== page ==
HMS Sultan (1870)

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HMS Sultan
HMS Sultan as she originally appeared.
Career RN Ensign
Name: HMS Sultan
Builder: Chatham Dockyard
Laid down: 29 February 1868
Launched: 31 May 1870
Completed: 10 October 1871
Fate: Broken up, 1946
General characteristics
Displacement: 9,290 long tons (9,439 t)
Length: 325 ft (99 m)
Beam: 59 ft (18 m)
Draught: 25 ft 6 in (7.77 m) light
28 ft 9 in (8.76 m) deep load
Propulsion: One-shaft Penn trunk engine, 7,720 ihp (5,757 kW)
Sail plan: Full rigged ship, sail area 49,400 sq ft (4,590 m2)
Speed: 14.13 knots (16.26 mph; 26.17 km/h) under power
6 knots (11 km/h) under sail
Complement: 633

• 8 × 10-inch (254 mm) rifled muzzle-loading guns
• 4 × 9-inch (229 mm) muzzle-loading rifles

• 7 × 20-pounder breech-loading rifles
Armour: Belt: 6–9 in (150–230 mm)
Main deck battery: 9 in (230 mm)
Upper deck battery: 8 in (200 mm)
Bulkheads: 4.5–6 in (110–150 mm)

HMS Sultan was a broadside ironclad of the Royal Navy of the Victorian era, who carried her main armament in a central box battery. She was named for Sultan Abdülâziz of the Ottoman Empire, who was visiting England when she was laid down. Abdülâziz cultivated, good relations with the Second French Empire and the British. In 1867 he was the first Ottoman sultan to visit Western Europe; his trip included a visit to England, where he was made a Knight of the Garter by Queen Victoria and shown a Royal Navy Fleet Review, with Isma'il Pasha of Egypt.


With the exception of some small warships designed only for harbour defence, every ironclad warship so far completed, starting from HMS Warrior, had mounted their main armament in broadside batteries. Although the turret-armed ships HMS Monarch and HMS Captain were building, it was decided by the Board of Admiralty that, pending results from these two experimental ships, Sultan would carry her artillery in a centrally-placed box battery.

The design of the ship was closely based on the design of HMS Hercules. Unlike the battery of the earlier ship, that of Sultan was on two levels; the main deck guns provided broadside fire, with limited ahead fire from the foremost gun, while the upper deck guns provided additional broadside fire and also could fire astern, by traversing the after gun on a turntable.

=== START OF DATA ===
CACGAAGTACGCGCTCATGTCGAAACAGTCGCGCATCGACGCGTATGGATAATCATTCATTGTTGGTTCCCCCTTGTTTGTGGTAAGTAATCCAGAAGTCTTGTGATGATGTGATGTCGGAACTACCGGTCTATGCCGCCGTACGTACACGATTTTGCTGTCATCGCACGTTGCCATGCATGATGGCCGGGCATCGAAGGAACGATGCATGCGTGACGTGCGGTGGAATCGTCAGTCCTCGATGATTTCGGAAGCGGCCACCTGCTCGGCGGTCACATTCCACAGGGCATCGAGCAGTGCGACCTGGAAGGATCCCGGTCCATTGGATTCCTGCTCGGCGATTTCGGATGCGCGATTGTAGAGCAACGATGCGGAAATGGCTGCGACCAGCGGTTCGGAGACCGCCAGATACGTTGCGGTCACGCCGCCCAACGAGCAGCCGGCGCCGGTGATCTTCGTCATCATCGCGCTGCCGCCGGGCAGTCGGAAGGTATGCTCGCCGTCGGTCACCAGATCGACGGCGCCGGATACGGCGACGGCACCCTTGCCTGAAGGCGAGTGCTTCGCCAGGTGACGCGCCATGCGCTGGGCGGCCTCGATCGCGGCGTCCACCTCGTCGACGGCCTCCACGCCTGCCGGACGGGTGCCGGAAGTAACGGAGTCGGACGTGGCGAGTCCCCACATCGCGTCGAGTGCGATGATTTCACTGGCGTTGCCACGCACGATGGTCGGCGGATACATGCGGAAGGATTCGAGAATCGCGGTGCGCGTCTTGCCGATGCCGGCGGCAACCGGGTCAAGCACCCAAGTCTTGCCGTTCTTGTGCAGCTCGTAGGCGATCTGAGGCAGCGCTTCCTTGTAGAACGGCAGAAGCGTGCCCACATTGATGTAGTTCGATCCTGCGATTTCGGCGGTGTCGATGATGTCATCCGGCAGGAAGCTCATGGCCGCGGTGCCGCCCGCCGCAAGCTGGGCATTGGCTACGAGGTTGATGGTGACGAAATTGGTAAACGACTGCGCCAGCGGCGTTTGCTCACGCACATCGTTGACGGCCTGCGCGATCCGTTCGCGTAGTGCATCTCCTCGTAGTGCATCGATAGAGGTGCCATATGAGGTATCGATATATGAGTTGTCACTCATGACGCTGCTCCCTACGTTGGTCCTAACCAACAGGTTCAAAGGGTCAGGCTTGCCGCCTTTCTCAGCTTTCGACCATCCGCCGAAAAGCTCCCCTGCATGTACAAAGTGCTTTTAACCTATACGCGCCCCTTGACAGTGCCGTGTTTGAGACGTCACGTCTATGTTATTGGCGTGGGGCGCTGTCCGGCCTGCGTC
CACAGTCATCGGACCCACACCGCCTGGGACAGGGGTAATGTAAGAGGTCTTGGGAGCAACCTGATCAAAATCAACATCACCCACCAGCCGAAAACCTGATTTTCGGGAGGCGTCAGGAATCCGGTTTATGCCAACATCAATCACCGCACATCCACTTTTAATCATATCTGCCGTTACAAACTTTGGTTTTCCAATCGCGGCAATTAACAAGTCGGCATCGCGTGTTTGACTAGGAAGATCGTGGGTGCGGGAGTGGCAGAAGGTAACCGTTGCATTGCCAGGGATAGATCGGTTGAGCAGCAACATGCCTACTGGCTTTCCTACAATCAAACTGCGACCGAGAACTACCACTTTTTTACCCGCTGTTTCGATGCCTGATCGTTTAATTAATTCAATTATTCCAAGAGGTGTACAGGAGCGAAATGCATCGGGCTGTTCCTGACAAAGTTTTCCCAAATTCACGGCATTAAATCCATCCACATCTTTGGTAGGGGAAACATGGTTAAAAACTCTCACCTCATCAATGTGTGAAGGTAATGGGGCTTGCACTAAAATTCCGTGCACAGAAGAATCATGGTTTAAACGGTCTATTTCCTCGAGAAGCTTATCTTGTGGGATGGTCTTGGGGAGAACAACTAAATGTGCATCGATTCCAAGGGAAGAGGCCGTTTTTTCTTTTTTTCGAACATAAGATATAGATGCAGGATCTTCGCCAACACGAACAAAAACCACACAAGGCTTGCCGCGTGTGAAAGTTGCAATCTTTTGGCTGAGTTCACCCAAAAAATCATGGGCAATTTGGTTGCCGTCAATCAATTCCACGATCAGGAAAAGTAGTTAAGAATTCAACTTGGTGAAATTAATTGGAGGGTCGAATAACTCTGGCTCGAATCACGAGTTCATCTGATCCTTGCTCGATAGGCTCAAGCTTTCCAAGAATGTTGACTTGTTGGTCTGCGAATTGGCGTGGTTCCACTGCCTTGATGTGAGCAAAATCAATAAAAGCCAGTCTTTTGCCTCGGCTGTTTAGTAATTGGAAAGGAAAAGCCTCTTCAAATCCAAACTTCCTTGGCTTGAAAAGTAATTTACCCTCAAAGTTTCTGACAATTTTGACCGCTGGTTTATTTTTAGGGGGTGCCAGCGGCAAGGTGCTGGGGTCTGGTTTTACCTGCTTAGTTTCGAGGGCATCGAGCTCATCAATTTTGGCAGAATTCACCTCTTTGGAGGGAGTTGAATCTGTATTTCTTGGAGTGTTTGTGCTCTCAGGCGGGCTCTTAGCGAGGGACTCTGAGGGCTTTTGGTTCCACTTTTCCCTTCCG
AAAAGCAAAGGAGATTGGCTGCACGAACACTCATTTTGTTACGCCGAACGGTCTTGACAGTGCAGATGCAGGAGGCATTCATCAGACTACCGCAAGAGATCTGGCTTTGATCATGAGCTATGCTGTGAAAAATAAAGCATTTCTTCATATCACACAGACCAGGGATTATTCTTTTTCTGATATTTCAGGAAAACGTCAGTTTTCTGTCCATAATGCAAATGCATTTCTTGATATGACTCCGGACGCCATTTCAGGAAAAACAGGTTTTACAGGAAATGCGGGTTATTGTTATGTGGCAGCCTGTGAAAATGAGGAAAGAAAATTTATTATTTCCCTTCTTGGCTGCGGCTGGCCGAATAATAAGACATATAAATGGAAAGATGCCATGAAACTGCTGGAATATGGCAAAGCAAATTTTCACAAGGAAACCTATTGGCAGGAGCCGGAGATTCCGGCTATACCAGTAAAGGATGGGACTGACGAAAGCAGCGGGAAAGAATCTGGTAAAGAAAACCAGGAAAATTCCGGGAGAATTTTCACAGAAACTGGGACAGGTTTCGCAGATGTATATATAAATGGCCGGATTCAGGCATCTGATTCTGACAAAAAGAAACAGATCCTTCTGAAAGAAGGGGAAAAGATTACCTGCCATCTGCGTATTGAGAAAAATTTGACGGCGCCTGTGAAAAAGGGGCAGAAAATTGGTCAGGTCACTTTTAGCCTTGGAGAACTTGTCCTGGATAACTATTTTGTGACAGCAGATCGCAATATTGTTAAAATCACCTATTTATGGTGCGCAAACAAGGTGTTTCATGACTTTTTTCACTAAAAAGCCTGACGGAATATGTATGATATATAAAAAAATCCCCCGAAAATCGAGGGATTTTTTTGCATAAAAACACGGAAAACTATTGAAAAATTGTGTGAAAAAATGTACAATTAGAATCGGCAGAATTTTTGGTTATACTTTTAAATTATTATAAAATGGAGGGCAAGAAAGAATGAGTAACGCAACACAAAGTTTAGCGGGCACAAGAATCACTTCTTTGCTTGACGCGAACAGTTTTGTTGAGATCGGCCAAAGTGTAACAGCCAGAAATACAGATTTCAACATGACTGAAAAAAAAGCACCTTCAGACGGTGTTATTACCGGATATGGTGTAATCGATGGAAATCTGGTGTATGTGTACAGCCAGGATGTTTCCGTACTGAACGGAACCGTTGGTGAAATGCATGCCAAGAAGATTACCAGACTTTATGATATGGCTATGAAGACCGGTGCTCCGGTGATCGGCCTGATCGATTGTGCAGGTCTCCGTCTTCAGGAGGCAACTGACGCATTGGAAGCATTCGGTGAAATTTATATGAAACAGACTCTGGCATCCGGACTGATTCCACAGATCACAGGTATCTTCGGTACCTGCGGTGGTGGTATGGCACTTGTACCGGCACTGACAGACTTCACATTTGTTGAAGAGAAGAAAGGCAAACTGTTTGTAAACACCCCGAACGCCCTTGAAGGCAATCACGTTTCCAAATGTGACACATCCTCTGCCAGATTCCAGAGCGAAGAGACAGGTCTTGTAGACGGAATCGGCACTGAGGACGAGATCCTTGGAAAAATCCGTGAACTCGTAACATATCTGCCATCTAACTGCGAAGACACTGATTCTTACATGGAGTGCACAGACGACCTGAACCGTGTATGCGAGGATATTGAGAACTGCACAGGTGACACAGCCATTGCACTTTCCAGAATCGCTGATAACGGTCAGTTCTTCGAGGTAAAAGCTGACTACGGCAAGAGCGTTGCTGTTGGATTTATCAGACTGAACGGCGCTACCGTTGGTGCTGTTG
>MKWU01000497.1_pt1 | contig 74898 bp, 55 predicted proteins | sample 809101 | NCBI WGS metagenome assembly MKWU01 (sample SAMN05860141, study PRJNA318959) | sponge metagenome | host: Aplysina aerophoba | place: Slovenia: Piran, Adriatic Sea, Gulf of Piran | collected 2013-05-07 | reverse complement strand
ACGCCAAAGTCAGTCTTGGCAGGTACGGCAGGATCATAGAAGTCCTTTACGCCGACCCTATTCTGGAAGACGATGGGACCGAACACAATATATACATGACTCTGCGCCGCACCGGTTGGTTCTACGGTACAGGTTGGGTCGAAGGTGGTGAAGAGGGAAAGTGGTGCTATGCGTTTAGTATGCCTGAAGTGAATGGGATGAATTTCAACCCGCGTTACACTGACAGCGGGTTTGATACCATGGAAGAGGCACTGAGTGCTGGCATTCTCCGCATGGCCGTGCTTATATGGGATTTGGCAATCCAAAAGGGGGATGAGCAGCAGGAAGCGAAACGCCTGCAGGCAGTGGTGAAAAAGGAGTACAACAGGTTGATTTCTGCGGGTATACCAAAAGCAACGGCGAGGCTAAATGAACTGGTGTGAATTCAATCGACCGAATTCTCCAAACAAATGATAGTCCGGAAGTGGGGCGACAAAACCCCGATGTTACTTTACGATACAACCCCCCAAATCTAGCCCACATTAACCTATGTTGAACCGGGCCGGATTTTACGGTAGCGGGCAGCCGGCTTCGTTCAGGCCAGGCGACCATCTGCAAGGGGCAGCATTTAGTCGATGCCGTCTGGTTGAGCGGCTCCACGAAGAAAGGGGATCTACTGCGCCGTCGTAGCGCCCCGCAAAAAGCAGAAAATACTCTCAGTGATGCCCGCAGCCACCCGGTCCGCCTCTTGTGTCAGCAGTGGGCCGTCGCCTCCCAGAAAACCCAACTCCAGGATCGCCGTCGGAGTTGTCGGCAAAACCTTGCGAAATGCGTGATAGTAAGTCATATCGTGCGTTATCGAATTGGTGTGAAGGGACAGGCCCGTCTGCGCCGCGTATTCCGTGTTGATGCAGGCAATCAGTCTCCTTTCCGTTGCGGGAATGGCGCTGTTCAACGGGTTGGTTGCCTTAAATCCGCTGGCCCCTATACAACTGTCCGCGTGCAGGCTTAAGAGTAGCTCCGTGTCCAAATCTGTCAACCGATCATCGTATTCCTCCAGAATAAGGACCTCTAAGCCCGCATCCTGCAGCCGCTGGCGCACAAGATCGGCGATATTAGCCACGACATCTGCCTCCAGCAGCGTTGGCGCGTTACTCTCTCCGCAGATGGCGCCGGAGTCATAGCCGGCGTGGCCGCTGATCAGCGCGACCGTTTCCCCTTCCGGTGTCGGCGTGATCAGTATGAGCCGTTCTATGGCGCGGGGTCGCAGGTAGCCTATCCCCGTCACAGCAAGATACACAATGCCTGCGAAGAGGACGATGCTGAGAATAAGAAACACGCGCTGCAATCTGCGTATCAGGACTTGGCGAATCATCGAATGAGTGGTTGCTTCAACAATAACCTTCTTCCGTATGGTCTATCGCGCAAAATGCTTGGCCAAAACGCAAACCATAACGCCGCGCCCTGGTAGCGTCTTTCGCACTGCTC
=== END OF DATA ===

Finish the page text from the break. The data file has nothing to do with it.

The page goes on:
The hull had one of the roundest amidships cross-section ever adopted at the time of her launch, and this and the low metacentric height of only three feet made her a very steady gun platform. It was soon found, however, that she lacked adequate stability - in naval parlance she was "tender" - and some six hundred tons of extra ballast had to be inserted into her double bottom.

Service history

File:HMS Sultan (1870).jpg
Sultan sometime after her 1893-1896 reconstruction.
A 10-inch (254 mm) 18-ton gun aboard Sultan in the 1890s.

She was commissioned at Chatham for the Channel Fleet, in which she served until 1876. She was refitted, being reduced to barque rig, and posted to the Mediterranean under the command of His Royal Highness the Duke of Edinburgh. She was with Admiral Geoffrey Hornby at the Dardanelles in 1878.

She was then again refitted, and reduced to reserve until 1882, when she returned to the Mediterranean. At the bombardment of Alexandria (1882) she sustained casualties of two killed and eight wounded from a single hit on the battery. She was with the Particular Service Squadron during the Russian war scare of June to August, 1885, and was retained in the Mediterranean thereafter.

On 6 March 1889 she grounded on an uncharted rock in the Comino Channel between Malta and Gozo, ripping her bottom open.[1] She slowly flooded and in a gale on 14 March 1889 she slipped off the rock and sank. She was raised in August by the Italian firm of Baghino & Co for a fee of £50,000.[1] On 27 August Sultan was brought into Malta.[1]

After temporary repairs she was brought home to Portsmouth, undergoing modernisation and repair until 1896. She served in the reserve until 1906, when she was partially dismantled and became an artificers' training ship under the name of Fisgard IV; in 1931 she was further converted into a mechanical repair ship, regaining her original name of Sultan. During World War II she was a depot ship for minesweepers at Portsmouth, and was sold in 1947


  1. 1.0 1.1 1.2 Gossett (1986), p.133.
  • Conway's All the World's Fighting Ships ISBN 0-85177-133-5
  • Gossett, William Patrick (1986) The lost ships of the Royal Navy, 1793-1900. (London: Mansell). ISBN 0-7201-1816-6
  • Parkes, Oscar. British Battleships ISBN 0-85052-604-3

External links

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